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A May Neener Perambulation

The human female and Sigyn and dragging me out on another Neener Walk. Didn’t we just go?

My innocent question was met with a mixture of scorn (the human female) and gentle reproof (Sigyn.) Apparently, things happen quickly in late spring, with the early spring flowers winding down and the summer flowers just appearing on the stage. It is therefore some sort of moral imperative that we take the trail down by the LUAs (Large, Ugly Apartments) and make note of what we see.

Oh, well, as long as it’s for science. (insert eye-roll.)

The highlighter-yellow false dandelions have been up forever.

And so has the bur clover.

The human female says it has been a good year for dogshade. It’s in all the ditches. Sigyn says it looks like lace.

Thistles are old hat. Be careful, my love. You are up very high and they are very prickly.

Greenbriar is also nothing new. This one is just about to bloom

The farkleberry has nearly finished flowering. If I didn’t know it was related to blueberries, I’d think it was kin to lily-of-the-valley. The flowers look a little alike.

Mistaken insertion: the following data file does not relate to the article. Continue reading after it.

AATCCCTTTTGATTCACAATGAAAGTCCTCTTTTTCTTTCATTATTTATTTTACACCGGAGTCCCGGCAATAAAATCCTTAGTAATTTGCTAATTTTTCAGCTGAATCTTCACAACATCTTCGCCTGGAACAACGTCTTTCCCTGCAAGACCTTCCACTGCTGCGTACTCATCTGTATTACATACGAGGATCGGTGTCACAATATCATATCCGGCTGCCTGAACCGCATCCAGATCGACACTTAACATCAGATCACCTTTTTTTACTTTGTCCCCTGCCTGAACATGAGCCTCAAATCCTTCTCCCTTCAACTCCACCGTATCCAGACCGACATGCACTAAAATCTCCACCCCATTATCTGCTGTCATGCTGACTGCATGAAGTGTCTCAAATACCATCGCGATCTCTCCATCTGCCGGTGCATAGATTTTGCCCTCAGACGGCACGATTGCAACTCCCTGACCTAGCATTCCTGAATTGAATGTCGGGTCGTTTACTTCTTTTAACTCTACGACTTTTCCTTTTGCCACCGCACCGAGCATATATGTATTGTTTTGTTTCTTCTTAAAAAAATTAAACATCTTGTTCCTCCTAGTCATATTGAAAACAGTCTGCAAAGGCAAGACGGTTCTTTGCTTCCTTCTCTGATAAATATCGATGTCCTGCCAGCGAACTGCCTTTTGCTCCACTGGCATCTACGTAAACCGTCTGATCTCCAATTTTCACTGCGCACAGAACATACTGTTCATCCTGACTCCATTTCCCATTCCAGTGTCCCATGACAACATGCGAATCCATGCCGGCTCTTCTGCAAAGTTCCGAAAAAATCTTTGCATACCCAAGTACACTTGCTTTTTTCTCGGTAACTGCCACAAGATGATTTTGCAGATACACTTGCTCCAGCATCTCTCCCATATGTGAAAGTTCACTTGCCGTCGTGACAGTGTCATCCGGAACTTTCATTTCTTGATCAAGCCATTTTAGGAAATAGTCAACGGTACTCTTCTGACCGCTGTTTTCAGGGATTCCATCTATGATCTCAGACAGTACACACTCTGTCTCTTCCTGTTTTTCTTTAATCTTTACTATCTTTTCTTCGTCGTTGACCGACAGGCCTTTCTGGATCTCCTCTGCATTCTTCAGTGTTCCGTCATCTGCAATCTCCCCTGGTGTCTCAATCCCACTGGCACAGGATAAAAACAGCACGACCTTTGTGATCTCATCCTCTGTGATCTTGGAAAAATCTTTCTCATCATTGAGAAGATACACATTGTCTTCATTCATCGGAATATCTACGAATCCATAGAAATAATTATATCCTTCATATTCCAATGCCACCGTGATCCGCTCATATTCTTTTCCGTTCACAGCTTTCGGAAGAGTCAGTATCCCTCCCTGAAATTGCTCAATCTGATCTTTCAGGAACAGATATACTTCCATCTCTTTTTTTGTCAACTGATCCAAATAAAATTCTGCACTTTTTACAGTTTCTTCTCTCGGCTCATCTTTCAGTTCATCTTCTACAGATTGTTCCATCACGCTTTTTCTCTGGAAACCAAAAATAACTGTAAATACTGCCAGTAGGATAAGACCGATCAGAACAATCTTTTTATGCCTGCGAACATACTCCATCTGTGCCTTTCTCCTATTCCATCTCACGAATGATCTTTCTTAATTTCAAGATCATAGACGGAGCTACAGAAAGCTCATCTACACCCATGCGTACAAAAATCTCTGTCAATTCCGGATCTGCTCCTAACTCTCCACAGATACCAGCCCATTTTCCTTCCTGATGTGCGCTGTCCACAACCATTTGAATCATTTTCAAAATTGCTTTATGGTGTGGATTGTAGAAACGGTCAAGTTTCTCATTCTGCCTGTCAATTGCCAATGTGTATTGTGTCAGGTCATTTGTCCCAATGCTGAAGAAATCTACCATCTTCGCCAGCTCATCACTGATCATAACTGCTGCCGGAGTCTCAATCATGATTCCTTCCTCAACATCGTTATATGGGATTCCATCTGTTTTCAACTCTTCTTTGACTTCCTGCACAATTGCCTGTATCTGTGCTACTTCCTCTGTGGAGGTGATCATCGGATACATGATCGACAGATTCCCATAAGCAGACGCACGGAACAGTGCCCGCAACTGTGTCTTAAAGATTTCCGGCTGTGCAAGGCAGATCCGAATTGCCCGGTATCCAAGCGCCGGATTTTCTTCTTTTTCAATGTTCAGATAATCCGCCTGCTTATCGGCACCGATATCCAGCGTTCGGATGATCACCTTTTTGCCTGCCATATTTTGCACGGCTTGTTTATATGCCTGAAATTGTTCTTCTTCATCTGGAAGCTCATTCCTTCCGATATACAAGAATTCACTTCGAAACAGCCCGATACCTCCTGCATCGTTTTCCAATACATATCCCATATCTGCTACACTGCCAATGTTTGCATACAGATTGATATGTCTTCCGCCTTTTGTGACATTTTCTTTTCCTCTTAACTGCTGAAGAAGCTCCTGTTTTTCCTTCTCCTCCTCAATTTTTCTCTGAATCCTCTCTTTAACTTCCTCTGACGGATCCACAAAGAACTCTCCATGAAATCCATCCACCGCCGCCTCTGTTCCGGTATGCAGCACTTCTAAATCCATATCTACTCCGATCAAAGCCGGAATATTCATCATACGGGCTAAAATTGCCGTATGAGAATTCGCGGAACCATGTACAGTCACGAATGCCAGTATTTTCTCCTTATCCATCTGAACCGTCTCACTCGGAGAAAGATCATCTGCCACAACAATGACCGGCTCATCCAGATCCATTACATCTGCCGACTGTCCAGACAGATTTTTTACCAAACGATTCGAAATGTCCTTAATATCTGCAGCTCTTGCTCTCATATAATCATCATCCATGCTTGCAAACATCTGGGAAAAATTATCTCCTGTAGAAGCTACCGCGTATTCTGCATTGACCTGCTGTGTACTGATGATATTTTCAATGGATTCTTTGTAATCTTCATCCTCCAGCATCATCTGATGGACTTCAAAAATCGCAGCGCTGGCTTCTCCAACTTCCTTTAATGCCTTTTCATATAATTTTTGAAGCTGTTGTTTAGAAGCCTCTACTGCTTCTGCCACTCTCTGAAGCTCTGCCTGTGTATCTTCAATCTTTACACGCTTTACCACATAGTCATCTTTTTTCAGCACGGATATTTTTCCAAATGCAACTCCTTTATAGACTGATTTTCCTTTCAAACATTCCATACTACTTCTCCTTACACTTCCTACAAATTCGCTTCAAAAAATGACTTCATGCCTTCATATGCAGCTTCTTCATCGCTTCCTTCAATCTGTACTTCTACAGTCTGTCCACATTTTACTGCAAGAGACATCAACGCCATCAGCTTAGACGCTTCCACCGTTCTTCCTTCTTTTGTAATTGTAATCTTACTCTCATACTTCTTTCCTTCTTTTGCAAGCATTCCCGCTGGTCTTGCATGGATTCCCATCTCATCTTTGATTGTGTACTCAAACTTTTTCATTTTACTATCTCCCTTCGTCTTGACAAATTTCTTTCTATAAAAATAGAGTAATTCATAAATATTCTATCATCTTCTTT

No, human, don’t bother me with the slanty Latin name or start harping on monocots and dicots. I don’t care, and you know it.

The venus’ looking-glass has been out for a good bit. It’s tall enough that the human has to lift Sigyn up to get a good view.

The daisy fleabane started early this year and is gong strong.

We should take some home with us, Sigyn. The human female has some itchy bites she says are from fire ants, but it wouldn’t surprise me at all if she actually had fleas…

This cut-leaf evening primrose has yellow flowers which turn orange as they fade.

I suppose that’s mildly interesting.

I remember the dayflowers from previous years. They’re such an alarming color.

Ah. The spiderworts are up. The human female really likes them.

The brown-eyed susans showed up last month.

And so did the tickseed.

Have you noticed, Sigyn, that all of those yellowy orange composites are always EXACTLY the same color? With blue flowers, there is usually some variation in shade, but nope, these are all the same. That can’t be natural… I don’t trust them.

So where is the new stuff? Things we haven’t seen already this year?

All right–the prairie gentians are new. I will give you that.

Sigyn is squeeing! She thinks she has found “an itty bitty teeny tiny one.”

The human female says no, it’s a centaury, and that it’s a cousin of the gentians. That’s right, human. Take all the fun out of my sweetie’s delight with your tiresome pedantry. No wonder you never get invited anywhere.

I don’t remember seeing this before. If I did, I forgot it.